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Cricket: END OF THE RHODES; Emotions to the fore as Steve signs off...

Byline: BEN MOTTRAM

FORMER England wicketkeeper Steve Rhodes admits he will miss strapping on the pads and going into battle as he prepares to face the final curtain today.

After 20 seasons of dedicated service on the playing staff at New Road, Rhodes will retire from first-class cricket and hand over the gloves to the next generation after the Pears' final game of the season against Lancashire this afternoon.

The 40-year-old has enjoyed a glittering career at Worcestershire, securing a full set of medals with two County Championships, two one-day leagues, the Benson and Hedges Cup, the NatWest Trophy and even the Refuge Assurance Cup.

And although the sands of time have run out on Rhodes' days behind the stumps, the Bradford-born cricketer has revealed that his hunger for success still burns brightly as he now looks forward to his 'second career' on the coaching staff next summer.

'I'm hanging up the gloves but I'm not moving out of the dressing room just yet,' joked Rhodes, who had taken 1,135 catches and completed 123 stumpings going into his final championship match.

'I'm really looking forward to joining the coaching staff and can't wait for my apprenticeship under our director of cricket Tom Moody and for my second career to start.

'Many players when they retire claim the thing they miss the most is the dressing-room banter. This way I'll still have that even though I'm on the other side of the fence.

'There are definitely no regrets over my decision and haven't thought 'maybe I could have done another year' because the club has two young wicket-keepers ready to step up.

'I'm sure there will be times next summer when I will fancy putting on the pads and having a bash, but I know in my heart that now is the right time for a change.

'Having said that, I'mnot thinking about the finishing line yet and I'm desperate to go out with a win. The hunger is still as strong as it was for my first game - you never lose that.' Rhodes was an integral part of the club's golden era in the late 1980s and early 1990s and has remained a fierce competitor behind the stumps and a plucky batsman throughout his time at Worcestershire.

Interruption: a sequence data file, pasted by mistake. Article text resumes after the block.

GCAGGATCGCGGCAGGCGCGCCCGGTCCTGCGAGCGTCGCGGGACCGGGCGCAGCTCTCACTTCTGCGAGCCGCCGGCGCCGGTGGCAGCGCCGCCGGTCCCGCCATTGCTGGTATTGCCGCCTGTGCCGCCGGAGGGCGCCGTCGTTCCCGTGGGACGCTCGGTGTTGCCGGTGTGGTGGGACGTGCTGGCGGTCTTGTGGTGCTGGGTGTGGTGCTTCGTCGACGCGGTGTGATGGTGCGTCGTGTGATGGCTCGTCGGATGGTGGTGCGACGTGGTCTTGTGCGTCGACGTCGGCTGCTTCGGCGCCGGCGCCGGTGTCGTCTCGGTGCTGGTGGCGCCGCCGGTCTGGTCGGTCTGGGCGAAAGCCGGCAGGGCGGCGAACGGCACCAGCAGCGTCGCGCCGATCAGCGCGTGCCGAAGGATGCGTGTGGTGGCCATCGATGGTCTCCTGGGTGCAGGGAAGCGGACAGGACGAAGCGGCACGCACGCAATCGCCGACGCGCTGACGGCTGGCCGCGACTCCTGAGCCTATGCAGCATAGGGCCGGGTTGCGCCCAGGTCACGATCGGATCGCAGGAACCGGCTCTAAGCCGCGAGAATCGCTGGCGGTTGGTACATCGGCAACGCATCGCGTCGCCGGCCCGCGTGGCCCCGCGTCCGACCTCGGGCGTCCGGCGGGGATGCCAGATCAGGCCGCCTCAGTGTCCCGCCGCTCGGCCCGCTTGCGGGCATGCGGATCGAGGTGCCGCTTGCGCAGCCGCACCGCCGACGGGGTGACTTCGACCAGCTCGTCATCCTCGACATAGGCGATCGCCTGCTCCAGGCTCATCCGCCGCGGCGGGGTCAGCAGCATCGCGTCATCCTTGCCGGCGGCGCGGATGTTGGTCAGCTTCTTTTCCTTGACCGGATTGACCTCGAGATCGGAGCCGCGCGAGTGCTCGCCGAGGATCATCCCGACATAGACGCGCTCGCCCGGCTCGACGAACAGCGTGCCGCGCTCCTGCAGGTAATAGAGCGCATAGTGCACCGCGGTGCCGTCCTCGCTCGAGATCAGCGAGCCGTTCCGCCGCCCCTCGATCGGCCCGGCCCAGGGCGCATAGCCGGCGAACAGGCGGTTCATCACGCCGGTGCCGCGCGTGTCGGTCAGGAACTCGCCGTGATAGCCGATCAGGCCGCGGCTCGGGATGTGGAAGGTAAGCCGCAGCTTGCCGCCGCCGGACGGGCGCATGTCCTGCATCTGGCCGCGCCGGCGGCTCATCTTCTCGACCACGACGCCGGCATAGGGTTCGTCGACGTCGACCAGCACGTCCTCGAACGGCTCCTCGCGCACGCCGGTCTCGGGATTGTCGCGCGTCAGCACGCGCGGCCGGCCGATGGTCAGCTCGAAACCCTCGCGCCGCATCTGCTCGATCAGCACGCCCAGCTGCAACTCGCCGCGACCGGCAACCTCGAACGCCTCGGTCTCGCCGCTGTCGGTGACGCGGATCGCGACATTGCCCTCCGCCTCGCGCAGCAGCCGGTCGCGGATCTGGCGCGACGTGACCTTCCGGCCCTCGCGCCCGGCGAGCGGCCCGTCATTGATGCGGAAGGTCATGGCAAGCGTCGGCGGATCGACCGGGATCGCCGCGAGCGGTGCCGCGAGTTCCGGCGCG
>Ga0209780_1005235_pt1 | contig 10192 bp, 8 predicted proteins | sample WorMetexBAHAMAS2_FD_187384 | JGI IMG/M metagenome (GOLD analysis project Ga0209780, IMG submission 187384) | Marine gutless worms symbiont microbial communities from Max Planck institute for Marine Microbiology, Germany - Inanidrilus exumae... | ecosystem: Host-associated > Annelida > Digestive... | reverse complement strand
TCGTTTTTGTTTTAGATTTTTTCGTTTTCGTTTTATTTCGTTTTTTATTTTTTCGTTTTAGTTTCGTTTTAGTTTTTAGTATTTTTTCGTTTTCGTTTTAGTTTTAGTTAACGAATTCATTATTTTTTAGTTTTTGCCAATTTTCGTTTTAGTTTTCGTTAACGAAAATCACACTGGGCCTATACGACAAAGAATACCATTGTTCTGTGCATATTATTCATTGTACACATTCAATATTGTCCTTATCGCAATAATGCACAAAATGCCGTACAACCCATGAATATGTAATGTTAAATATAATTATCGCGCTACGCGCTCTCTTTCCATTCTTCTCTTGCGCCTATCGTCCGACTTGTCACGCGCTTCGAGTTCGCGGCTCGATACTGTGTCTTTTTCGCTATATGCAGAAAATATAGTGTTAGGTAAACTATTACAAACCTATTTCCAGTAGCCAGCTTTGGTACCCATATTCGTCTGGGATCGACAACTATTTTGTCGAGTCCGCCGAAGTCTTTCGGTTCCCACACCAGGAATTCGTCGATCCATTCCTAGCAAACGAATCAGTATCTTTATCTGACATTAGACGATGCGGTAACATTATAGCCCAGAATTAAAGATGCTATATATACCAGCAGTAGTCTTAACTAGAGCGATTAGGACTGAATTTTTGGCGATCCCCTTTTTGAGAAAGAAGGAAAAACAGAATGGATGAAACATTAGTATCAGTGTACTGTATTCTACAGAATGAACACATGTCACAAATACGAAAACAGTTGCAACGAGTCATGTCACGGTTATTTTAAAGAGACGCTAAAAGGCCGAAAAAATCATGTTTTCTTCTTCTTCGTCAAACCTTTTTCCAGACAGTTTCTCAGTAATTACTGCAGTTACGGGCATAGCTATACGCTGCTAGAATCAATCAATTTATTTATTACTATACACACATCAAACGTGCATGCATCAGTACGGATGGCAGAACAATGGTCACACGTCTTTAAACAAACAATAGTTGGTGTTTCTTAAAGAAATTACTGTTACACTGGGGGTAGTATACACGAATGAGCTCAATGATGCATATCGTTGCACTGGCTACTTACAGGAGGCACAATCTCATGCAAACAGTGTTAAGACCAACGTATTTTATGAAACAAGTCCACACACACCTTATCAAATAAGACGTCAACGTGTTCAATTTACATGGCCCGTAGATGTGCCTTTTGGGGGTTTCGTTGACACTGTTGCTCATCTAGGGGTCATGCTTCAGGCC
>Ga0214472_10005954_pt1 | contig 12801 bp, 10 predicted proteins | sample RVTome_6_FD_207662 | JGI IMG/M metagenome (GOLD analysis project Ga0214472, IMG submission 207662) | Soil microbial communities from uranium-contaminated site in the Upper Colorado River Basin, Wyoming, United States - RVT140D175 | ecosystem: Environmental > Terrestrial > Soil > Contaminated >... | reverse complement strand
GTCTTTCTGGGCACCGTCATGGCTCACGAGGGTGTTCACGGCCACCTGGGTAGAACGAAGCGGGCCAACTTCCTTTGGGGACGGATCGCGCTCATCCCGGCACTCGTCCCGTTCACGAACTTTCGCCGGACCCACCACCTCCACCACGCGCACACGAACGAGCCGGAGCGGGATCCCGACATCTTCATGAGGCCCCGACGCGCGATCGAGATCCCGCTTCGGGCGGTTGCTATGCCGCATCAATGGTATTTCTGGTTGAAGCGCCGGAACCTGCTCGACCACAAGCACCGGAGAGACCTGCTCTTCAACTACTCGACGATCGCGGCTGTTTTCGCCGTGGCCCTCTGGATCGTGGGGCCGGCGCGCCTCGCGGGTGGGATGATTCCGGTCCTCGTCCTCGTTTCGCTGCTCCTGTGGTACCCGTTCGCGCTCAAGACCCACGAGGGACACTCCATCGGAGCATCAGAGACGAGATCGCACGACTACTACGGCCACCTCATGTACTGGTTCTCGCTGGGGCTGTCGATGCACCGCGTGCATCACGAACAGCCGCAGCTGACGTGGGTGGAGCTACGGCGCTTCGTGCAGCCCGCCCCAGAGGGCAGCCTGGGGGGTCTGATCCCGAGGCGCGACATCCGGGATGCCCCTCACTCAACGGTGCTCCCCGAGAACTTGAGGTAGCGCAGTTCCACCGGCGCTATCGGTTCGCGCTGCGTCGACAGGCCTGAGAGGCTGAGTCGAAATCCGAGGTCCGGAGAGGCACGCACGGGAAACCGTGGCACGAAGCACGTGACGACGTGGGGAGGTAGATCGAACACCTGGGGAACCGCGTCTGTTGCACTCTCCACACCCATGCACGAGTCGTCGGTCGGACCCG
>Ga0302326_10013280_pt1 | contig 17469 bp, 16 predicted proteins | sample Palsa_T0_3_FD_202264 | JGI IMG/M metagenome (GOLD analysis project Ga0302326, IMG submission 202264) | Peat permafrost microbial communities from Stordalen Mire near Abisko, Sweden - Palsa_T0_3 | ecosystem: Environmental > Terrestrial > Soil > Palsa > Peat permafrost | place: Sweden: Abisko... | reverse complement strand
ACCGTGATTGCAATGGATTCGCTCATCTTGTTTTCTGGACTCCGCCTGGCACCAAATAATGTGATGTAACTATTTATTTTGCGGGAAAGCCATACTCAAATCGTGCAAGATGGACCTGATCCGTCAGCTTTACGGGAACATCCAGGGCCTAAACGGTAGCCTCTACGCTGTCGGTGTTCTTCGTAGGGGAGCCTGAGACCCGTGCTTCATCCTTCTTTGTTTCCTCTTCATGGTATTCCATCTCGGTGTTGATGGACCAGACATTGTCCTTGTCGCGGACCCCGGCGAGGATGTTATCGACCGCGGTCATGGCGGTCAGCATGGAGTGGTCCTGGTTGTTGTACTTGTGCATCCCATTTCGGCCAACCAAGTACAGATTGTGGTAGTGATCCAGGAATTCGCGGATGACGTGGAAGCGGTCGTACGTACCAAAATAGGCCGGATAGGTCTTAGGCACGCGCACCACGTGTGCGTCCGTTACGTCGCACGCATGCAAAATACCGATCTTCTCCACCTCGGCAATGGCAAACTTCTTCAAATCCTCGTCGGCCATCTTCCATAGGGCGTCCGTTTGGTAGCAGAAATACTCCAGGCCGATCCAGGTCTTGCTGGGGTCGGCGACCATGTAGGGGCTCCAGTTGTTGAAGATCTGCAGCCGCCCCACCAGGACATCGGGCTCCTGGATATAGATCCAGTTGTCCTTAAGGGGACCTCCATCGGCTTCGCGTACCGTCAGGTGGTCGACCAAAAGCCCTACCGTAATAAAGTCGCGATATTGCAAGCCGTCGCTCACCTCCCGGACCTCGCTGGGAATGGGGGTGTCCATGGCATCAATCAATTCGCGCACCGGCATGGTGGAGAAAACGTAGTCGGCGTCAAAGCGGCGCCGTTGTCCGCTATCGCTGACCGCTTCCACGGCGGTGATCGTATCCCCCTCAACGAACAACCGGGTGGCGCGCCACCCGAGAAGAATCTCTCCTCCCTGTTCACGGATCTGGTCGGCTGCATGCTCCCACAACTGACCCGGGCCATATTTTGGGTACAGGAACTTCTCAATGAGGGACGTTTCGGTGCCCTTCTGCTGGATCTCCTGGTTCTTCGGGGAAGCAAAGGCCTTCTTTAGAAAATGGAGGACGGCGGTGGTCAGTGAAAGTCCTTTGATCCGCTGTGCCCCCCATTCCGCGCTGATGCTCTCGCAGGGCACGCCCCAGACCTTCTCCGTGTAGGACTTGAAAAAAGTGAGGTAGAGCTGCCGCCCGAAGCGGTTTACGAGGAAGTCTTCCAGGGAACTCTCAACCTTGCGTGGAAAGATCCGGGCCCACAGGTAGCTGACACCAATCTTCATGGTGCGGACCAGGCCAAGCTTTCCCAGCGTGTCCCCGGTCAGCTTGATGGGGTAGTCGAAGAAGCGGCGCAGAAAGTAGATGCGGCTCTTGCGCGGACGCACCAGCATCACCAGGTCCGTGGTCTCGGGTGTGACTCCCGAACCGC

Affectionately nicknamed Bumpy by his team-mates, Rhodes is renowned for being the chirpiest man on the field and insists he will bow out with a smile on his face today - whatever the result.

'I've got so many wonderful memories that I will take with me,' said Rhodes, who was named one of Wisden's five Cricketers of the Year in 1994.

'Playing for England was a huge personal high. Running out to field with Hicky (Graeme Hick) with an international shirt on was very special - it was something that the pair of us had talked about for hours in the slips.

'With Worcester I will always remember the game against Glamorgan a few years ago when we needed maximum points to win the championship on a tricky wicket. Hicky just strode out and smashed a brilliant ton to win the match for us - that was a great day.

'Perhaps hitting my only one-day century at Old Trafford in 1991 to win the Refuge Assurance Cup was my best innings. I certainly picked a good game to get a high score.' Any thoughts Rhodes had of drifting away in the twilight of his career abruptly ended last month when he was put in charge following Ben Smith's shock decision to quit the captaincy.

However, Rhodes insists he has revelled in the added pressure during the final weeks of his playing career.

'Being handed the captaincy has been relatively straightforward and not a massive distraction,' said Rhodes, who made 11 Test appearances for England. 'I've been vicecaptain before and the guys will tell you I never shut up so it makes no difference if I'm captain or not.'

With a handsome victory needed against Lancashire today to preserve the club's topflight status next season, Rhodesknowshe will have little time to reminisce during his final few hours as a Worcestershire player.

However, he admits that when he walks off the field for a final time the memories will come flooding back.

'I will think about all the guys I have played alongside, the good times and the people who have always backed me,' he said.

'The Worcestershire supporters have always been terrific to me. I may have been born up in Yorkshire but this is my home and always will be.

'I'm sure I will have little bit of emotion after the game but I'm going to try to keep it under wraps, although I'm making no promises.'

CAPTION(S):

GAME OVER: Steve Rhodes plays his last match for Worcestershire today before taking on a coaching role
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Title Annotation:Sport
Publication:Sunday Mercury (Birmingham, England)
Date:Sep 12, 2004
Words:801
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